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Learning games

  • Hanaki, Nobuyuki
  • Ishikawa, Ryuichiro
  • Akiyama, Eizo

This paper presents a model of learning about a game. Players initially have little knowledge about the game. Through playing the same game repeatedly, each player not only learns which action to choose but also constructs a personal view of the game. The model is studied using a hybrid payoff matrix of the prisoner's dilemma and coordination games. Results of computer simulations show that (1) when all the players are slow at learning the game, they have only a partial understanding of the game, but might enjoy higher payoffs than in cases with full or no understanding of the game; (2) when one player is quick in learning the game, that player obtains a higher payoff than the others. However, all can receive lower payoffs than in the case in which all players are slow learners.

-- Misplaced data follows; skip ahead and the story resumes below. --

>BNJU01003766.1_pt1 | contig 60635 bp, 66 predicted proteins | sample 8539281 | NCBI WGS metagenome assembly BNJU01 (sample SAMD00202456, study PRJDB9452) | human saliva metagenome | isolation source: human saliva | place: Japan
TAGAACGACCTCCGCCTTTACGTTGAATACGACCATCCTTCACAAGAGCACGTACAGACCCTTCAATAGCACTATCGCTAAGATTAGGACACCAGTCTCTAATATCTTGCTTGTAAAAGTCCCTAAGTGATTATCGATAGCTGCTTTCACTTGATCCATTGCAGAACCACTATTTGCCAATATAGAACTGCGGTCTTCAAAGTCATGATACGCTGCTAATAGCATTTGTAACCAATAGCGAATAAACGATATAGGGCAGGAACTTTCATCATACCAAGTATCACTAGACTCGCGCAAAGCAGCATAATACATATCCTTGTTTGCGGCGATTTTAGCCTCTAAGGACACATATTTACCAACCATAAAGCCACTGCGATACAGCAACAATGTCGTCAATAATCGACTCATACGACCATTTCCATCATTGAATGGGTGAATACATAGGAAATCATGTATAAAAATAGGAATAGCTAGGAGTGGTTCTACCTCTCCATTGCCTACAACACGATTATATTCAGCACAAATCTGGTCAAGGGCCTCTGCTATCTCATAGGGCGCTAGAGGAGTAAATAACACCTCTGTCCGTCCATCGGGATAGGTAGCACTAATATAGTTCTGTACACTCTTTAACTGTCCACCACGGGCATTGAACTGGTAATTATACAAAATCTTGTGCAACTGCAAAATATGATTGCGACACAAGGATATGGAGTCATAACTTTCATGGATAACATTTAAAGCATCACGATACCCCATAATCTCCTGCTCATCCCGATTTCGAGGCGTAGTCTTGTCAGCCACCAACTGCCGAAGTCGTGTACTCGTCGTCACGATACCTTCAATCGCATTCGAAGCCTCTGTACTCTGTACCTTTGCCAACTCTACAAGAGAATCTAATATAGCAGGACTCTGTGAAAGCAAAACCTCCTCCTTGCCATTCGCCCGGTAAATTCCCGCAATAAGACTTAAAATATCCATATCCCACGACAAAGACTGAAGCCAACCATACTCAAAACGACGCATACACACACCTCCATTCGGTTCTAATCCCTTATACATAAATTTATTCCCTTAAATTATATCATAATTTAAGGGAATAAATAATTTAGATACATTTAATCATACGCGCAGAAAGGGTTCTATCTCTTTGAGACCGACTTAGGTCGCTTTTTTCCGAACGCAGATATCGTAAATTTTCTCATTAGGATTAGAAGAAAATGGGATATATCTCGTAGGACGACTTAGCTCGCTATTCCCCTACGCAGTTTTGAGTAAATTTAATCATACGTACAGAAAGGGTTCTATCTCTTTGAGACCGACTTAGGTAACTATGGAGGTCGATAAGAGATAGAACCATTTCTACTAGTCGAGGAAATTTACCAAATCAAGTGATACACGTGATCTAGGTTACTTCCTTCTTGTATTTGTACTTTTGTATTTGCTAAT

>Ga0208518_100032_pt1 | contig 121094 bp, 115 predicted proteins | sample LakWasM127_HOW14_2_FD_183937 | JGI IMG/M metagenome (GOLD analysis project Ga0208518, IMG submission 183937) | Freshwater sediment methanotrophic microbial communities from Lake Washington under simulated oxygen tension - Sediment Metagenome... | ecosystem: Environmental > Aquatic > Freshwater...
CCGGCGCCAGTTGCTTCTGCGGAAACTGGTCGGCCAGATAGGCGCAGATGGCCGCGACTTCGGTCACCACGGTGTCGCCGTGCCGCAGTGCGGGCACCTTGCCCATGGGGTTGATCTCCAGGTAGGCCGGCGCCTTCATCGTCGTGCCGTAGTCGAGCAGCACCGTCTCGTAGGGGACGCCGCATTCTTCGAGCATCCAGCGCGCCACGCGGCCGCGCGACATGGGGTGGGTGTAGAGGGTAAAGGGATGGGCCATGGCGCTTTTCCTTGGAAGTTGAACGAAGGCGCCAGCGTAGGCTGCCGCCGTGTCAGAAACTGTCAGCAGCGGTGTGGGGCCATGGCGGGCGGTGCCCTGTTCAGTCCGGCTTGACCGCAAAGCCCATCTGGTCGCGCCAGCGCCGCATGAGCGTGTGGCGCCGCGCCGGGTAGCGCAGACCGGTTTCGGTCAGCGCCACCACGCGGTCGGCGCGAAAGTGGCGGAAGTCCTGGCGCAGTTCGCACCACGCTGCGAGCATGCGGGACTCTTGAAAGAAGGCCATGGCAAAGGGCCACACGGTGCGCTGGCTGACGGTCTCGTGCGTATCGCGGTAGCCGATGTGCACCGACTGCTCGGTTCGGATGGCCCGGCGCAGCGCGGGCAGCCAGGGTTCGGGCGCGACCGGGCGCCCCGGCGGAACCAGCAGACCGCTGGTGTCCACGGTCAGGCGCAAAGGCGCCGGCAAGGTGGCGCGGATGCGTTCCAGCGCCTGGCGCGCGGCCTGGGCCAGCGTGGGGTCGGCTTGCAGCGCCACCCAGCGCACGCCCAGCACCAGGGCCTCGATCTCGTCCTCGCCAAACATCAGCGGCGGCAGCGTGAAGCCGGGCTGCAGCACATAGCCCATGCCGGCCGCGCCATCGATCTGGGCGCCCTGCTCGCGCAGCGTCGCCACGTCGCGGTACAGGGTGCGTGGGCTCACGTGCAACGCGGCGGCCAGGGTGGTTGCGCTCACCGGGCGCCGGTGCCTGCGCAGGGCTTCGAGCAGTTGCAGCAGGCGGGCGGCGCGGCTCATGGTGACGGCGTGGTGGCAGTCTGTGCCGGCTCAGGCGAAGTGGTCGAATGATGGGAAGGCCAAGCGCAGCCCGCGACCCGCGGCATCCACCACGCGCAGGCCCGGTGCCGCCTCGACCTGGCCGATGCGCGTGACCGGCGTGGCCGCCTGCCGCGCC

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Article provided by Elsevier in its journal Journal of Economic Dynamics and Control.

Volume (Year): 33 (2009)
Issue (Month): 10 (October)
Pages: 1739-1756

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Handle: RePEc:eee:dyncon:v:33:y:2009:i:10:p:1739-1756
Contact details of provider: Web page: http://www.elsevier.com/locate/jedc

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  11. Jörg Oechssler & Burkhard C. Schipper, 2000. "Can You Guess the Game You're Playing?," Bonn Econ Discussion Papers bgse11_2000, University of Bonn, Germany.
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